Dr Rachel Loney-Howes concedes in the last 10 years there has been a lot of policy chatter around the issue of gender-based violence in Australia.
The University of Wollongong lecturer in criminology said while this was a good thing, it was not translating into tangible results.
Dr Loney-Howes said the prevalence of violence against women, including sexual assault, had not decreased.
She added survivors also continued to express dissatisfaction and negative experiences with the criminal justice system.
"Furthermore conviction rates for sexual assault remain incredibly low, and funding for sexual assault support services is abysmal," Dr Loney-Howes said.
"In regional areas, like Wollongong, services are stretched to provide adequate support and waiting times to access support are long."
Dr Loney-Howes, the co-convener of the Feminist Research Network, recently released a book called Online Anti-Rape Activism: Exploring the Politics of the Personal in the age of Digital Media.
The author said the book looked at a range of digital platforms on Facebook, Twitter and blogs from around the world to highlight how these sites can provide spaces for activists and survivors of sexual violence to connect, provide support and mobilise to prevent sexual violence.
Dr Loney-Howes chose to examine this in her book because she believes sexual violence is a global problem.
"The World Health Organisation suggests that one in five women over the age of 15 have experienced some form of sexual violence in their lives. In Australia, one in six women over 15 have experienced sexual assault at least once in their lives," she said.
"At the same time, survivors reporting sexual violence to police is met with a range of different barriers and obstacles which means that many don't report (research suggests between 80-90% of assaults go unreported). Sexual assault support services are also stretched or unavailable to many people."
In Australia, one in six women over 15 have experienced sexual assault at least once in their lives.Dr Rachel Loney-Howes
Dr Loney-Howes said digital platforms were a useful tool for survivors and activists for developing communities, creating circles of support and challenging the way police and society respond to sexual violence.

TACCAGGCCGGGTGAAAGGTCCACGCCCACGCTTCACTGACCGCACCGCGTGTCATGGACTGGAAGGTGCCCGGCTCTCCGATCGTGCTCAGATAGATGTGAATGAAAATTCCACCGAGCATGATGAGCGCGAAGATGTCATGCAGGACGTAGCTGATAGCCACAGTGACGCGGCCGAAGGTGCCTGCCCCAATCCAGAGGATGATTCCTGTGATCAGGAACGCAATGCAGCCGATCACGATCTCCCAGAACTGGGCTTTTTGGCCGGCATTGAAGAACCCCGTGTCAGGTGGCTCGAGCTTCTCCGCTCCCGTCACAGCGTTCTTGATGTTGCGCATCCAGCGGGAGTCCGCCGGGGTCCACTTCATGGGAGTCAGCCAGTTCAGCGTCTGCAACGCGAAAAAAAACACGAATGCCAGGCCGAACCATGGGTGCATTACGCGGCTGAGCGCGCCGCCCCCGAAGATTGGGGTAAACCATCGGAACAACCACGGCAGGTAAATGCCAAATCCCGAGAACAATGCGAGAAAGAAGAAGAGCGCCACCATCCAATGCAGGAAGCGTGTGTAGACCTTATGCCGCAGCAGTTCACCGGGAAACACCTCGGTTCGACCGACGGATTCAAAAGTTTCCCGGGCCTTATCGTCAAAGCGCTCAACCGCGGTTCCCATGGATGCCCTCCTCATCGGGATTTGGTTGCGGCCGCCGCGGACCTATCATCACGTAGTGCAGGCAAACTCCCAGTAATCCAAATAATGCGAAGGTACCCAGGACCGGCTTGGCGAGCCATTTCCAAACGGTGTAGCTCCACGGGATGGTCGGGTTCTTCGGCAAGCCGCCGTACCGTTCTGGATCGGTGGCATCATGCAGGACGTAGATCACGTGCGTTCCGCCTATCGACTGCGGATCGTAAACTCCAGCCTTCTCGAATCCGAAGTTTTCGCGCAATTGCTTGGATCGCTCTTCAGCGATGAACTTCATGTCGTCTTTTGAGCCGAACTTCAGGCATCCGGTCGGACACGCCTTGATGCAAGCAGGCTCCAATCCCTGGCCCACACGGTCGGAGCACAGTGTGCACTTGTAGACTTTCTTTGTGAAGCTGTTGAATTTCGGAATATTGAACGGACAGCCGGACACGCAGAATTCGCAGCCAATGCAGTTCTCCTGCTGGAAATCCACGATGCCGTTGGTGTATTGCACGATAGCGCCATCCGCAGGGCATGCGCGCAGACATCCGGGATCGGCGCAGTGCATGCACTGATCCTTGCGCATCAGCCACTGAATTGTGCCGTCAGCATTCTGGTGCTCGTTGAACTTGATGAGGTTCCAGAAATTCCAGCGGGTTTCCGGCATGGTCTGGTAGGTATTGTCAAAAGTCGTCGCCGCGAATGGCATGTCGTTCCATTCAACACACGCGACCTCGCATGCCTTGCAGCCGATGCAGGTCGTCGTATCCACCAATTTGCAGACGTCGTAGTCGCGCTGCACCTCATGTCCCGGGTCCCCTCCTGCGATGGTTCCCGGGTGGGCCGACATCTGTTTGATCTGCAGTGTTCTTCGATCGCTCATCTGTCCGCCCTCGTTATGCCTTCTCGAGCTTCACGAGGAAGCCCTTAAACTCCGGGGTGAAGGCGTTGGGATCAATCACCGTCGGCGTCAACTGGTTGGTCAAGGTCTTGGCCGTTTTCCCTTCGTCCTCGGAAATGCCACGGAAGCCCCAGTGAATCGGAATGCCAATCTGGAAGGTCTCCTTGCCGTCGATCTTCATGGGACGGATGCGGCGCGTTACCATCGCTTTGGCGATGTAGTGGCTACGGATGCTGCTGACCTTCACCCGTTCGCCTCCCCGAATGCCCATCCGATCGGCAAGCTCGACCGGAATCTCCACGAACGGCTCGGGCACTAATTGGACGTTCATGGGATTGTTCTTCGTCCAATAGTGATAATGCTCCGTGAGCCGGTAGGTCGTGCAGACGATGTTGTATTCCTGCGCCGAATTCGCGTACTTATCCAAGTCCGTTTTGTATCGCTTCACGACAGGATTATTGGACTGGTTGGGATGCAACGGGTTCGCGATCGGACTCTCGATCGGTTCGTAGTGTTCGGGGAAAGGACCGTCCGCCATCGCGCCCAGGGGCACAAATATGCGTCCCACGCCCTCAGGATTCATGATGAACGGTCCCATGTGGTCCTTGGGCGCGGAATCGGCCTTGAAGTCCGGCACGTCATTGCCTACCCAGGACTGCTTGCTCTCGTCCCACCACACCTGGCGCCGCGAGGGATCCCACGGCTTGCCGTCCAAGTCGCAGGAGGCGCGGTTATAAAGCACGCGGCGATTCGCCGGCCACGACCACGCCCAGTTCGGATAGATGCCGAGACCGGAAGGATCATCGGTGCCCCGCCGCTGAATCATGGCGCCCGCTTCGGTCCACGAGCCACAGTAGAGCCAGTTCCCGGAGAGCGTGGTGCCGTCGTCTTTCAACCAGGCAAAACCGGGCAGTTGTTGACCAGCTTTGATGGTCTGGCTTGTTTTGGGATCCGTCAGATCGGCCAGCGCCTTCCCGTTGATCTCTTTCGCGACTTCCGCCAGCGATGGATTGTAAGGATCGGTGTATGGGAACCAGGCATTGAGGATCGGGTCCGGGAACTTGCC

"Digital platforms and social media sites are part of our every-day lives, and I wanted to understand precisely how significant they are for activists and survivors in helping to keep up political and social pressure to do something about sexual violence.
"I also wanted to know how digital platforms were helping support survivors and whether they were beneficial in meeting their needs for justice."
Dr Loney-Howes added Australia could be doing more to prevent sexual violence.
She said since 2010 there had been a number of policy changes and interventions seeking to prevent violence against women and children starting with the "National Plan".
"We have also had a range of public inquires and investigations into the prevalence of child sexual abuse in institutional care and have introduced rape law reforms," Dr Loney-Howes said.
"Then of course there's social justice movements like #MeToo, and survivors such as Rosie Batty and Grace Tame receiving national recognition in the form of being named "Australian of the Year" for their bravery in speaking out and the advocacy work they do.
"These are all good and a step in the right direction but more can be done to achieve tangible results.
"Digital platforms could be a solution to meeting some of the support and justice needs of these survivors - but they are not a silver bullet.
"Better understanding and recognition of the causes of sexual violence is needed in order to do meaningful prevention work.
"We also need to encourage more bystander intervention and calling out problematic behaviours.
"And most importantly, we need to support and believe survivors who do come forward or disclose their experiences."
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